The socialist country Venezuela has been on the verge of a collapse for years.
The dire state in the country has morphed into not only an economic, but also a political and humanitarian crisis.
The living conditions in Venezuela have gradually become more disastrous. Inflation is expected to reach 13,000 percent this year, grocery stores are empty, and businesses and factories have had to close down.
90 percent of Venezuelans don’t have enough money to purchase food.
Although Venezuelans have made it clear that they are unhappy with Maduro’s leadership, he is likely going to get a majority of the citizen’s votes.
“If I didn’t vote, there would be trouble, I was told,” said Sara Meza to Wall Street Journal. “They are playing with people’s hunger.”
“A 32-year-old teacher, she’s fed up with President Nicolás Maduro’s government. Her salary has fallen to the equivalent of $2 a month with Venezuela’s currency collapse. She struggles to feed her 10-year-old son and is unable to treat the small tumor on her breast because the health-care system is in shambles,” writes the WSJ. “Still, Ms. Meza voted for the ruling Socialist Party in recent mayoral elections, fearing that otherwise she would have lost her state job and benefits—especially the monthly bags of rice, corn flour and other subsidized food she says keeps her family alive. She also plans to vote for Mr. Maduro in the May 20 presidential election.”
Maduro’s administration has about a 22 percent approval rating, but he remains in power by using fear tactics and by controlling voters with the limited food supply.
“It’s criminal,” said Maritza Landaeta, head of the Bengoa Foundation to WSJ. “The same people that asphyxiated the food industry and generated the shortages are now using food as a political tool.”
“About 3.5 million of Venezuela’s 6 million homes receive boxes of food through the military-run Local Committee for Supply and Production, according to pollster Delphos. That program—known by its Spanish initials, CLAP—is the main food source for 15% of Venezuelans, according to Caracas’s Catholic University,” writes WSJ.
“Stamped with the faces of Maduro and Chavez, the CLAP boxes usually contain rice, pasta, grains, cooking oil, powdered milk, canned tuna and other basic goods. Recipients pay 25,000 bolivars per box, or about $0.12 at the black market rate. That is a godsend in a country where the minimum monthly wage is less than $2 at that rate – and would be swallowed up by two boxes of eggs or a small tin of powdered milk,” writes Reuters.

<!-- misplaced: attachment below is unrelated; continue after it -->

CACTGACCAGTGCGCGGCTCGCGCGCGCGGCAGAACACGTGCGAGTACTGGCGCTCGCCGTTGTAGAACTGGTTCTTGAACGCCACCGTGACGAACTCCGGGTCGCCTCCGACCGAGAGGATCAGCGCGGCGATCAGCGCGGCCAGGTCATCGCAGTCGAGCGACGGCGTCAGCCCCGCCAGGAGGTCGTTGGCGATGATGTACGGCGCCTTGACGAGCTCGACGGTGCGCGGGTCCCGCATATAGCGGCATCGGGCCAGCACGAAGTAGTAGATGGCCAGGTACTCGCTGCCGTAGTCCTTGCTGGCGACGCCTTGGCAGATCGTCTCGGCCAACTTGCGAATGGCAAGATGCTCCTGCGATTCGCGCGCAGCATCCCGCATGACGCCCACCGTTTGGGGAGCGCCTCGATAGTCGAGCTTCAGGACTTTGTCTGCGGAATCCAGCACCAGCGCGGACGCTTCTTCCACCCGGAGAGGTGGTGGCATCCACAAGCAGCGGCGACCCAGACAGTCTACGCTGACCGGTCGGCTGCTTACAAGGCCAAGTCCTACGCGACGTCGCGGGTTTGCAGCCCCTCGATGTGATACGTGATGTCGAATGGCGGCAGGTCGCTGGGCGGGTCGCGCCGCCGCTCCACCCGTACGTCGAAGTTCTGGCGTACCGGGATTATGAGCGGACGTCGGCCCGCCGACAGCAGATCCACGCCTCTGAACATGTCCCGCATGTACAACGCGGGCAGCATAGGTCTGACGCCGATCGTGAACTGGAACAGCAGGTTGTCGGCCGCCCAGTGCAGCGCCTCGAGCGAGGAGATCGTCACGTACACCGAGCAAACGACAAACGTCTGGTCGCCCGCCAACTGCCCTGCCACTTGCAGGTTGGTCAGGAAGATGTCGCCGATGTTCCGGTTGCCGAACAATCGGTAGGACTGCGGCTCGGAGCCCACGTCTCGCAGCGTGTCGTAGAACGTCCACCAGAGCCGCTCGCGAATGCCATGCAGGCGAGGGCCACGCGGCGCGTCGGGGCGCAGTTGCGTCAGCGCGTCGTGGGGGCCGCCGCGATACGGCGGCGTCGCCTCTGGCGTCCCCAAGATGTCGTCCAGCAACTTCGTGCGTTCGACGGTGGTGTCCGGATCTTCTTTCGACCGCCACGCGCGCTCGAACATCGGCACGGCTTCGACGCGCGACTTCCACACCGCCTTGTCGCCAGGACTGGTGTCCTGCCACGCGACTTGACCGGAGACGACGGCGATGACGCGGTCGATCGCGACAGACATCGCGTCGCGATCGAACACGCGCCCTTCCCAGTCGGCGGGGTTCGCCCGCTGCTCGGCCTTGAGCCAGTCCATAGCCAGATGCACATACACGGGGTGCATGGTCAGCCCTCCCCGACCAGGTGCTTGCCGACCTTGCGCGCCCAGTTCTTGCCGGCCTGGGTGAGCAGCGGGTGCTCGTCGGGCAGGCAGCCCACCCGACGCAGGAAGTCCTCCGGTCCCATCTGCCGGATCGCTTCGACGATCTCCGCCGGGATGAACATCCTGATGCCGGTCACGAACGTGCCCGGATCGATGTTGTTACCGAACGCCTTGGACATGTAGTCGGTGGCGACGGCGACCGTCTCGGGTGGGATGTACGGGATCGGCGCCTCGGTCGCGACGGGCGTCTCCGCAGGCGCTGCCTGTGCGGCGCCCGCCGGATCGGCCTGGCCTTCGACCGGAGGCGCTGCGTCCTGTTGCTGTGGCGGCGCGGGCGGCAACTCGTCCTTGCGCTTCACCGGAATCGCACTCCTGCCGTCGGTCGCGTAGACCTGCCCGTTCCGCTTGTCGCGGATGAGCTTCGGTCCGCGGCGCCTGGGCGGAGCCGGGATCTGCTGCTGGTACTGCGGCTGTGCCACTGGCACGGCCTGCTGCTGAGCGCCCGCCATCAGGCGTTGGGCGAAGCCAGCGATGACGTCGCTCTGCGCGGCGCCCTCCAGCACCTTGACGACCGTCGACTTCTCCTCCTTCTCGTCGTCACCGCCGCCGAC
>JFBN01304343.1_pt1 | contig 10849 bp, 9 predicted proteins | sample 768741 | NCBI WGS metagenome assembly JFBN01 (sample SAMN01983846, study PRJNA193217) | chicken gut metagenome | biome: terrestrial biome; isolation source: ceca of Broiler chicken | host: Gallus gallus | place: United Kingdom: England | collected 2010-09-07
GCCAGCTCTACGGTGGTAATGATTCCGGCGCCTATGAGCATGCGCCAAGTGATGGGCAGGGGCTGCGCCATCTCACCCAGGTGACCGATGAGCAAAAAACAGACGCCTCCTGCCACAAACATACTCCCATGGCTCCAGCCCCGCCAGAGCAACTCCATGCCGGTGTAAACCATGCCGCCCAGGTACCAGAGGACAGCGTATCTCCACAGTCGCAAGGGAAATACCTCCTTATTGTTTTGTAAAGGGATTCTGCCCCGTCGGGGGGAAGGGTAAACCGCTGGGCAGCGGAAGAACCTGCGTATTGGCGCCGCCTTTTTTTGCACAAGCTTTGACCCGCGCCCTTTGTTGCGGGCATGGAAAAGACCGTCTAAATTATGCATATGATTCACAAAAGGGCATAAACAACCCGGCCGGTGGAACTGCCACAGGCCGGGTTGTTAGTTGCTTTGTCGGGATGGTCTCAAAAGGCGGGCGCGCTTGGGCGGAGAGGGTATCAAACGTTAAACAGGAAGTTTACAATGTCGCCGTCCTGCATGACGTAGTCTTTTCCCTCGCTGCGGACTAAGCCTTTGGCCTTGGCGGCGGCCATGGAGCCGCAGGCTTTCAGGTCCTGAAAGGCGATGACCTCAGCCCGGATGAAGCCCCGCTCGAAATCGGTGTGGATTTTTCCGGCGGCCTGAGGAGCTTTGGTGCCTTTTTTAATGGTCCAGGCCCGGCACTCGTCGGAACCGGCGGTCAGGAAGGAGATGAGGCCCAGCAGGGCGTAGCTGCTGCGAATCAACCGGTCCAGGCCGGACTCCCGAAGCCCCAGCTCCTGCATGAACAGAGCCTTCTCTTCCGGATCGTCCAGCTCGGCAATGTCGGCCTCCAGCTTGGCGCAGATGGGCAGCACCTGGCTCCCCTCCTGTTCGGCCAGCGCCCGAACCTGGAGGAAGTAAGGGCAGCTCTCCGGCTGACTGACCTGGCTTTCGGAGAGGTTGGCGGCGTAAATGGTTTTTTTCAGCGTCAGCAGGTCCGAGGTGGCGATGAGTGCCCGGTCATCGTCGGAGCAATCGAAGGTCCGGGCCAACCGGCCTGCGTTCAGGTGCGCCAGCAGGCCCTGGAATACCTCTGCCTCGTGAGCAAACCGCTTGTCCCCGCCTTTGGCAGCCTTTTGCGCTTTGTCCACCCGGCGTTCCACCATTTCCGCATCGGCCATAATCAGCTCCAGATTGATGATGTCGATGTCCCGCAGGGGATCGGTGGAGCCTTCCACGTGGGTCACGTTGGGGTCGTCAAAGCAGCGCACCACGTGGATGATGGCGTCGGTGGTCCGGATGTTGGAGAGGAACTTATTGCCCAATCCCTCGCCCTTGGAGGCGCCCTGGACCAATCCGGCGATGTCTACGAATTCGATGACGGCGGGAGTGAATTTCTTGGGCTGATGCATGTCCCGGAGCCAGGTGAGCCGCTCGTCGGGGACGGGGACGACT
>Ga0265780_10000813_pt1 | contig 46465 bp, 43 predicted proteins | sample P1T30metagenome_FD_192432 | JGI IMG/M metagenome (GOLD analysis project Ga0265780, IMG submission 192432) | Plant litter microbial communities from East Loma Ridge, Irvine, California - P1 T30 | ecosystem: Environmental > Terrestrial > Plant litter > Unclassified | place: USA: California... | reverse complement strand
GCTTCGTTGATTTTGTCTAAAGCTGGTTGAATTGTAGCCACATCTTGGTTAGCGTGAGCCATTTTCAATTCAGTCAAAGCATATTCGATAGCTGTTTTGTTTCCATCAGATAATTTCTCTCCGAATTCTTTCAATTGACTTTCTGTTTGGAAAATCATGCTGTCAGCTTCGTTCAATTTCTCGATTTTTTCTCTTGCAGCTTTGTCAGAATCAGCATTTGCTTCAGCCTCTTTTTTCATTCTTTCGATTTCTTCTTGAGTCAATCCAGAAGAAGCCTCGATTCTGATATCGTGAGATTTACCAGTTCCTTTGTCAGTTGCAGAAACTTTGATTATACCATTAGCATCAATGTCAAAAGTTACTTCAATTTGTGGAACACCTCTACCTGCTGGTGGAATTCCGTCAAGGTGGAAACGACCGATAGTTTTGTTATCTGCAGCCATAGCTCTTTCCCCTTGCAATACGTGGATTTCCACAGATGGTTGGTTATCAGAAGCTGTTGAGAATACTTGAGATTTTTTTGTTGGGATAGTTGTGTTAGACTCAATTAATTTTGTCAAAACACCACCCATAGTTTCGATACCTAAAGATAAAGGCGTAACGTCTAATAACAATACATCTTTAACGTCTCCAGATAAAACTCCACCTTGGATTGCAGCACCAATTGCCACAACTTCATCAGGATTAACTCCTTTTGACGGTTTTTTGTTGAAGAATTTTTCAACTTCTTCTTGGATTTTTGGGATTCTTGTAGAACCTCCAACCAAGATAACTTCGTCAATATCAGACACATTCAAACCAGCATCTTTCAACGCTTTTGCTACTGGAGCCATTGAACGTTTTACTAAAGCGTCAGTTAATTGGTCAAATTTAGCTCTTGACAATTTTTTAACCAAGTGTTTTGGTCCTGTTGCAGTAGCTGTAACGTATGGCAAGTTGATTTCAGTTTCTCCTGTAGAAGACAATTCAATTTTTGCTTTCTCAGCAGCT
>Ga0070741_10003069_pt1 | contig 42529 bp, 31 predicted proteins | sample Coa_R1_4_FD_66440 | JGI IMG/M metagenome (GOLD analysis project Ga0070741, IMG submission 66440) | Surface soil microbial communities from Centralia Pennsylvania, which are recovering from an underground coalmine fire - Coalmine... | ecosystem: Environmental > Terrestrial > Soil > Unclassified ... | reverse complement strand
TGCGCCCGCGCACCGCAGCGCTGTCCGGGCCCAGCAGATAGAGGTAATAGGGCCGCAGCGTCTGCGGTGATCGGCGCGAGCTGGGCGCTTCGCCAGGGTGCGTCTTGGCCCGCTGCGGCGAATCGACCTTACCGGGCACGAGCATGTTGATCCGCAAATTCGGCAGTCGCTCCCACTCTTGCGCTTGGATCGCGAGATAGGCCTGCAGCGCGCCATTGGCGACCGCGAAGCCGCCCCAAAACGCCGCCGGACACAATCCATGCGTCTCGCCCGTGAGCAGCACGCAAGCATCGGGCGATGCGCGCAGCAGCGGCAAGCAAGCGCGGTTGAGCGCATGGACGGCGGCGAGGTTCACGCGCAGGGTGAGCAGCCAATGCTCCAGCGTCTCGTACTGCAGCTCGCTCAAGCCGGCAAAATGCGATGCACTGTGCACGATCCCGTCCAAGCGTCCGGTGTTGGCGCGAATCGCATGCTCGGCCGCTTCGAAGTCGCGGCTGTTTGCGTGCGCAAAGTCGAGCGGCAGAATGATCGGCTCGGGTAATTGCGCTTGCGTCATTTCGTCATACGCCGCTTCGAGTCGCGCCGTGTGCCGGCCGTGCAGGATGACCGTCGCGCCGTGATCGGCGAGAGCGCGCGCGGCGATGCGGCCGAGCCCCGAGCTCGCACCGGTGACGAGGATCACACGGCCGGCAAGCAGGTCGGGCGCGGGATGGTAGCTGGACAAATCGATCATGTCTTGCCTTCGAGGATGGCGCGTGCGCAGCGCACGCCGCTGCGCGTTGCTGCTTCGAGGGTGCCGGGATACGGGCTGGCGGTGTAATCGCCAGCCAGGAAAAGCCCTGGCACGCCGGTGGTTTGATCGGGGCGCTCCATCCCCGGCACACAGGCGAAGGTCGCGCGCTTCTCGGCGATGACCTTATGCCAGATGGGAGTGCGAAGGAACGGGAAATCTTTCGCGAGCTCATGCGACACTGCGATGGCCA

However, these boxes aren’t delivered regularly and the pricing is also inconsistent.
“They (the government) don’t care about the food issue, just about getting people something to eat while they get through the elections,” said Susana Raffalli, a consultant with charity Caritas to Reuters.
Prior to the elections, Maduro strategically ramps up these “hand-outs.”
“In November, a month ahead of the mayoral elections, Mr. Maduro offered pork joints to voters. Weeks later, with people struggling to pay for goods amid hyperinflation, he promised voters cash bonuses. And then on election day, with turnout slumping, he enticed voters with what he said would be a special gift. It was unclear what the gift was, although many voters did get boxes of food. To receive benefits, the government is increasingly requiring citizens to hold new identification cards, which authorities say have been issued to about half of Venezuela’s 30 million people,” writes WSJ.
These cards also act as a way for Maduro’s government to track who has and hasn’t voted. Government patrollers will visit the homes of those receiving benefits and “urge” them to vote.
The government even gave out food at polling stations or told the voters where to pick up food during the previous election.
“With an economy that is destroyed, every day Venezuelans become more dependent on the state,” said Henrique Capriles, a two-time presidential candidate who is longer allowed to hold office. “If you’re not loyal you don’t eat.”
Maduro has also barred Capriles and his other opposition candidates from running.
“I don’t want to be part of that so-called official opposition,” said Capriles. “This country stopped being a democracy a while ago. I never thought Maduro would take things this far.”
Author’s note: Maduro will do whatever he has to keep control, even if he has to starve his citizens and then buy their support with food. There is no way he will lose this election because as we saw in the last set of elections, the elections are rigged.
Editor’s note: Venezuela needs to learn the value of revolution…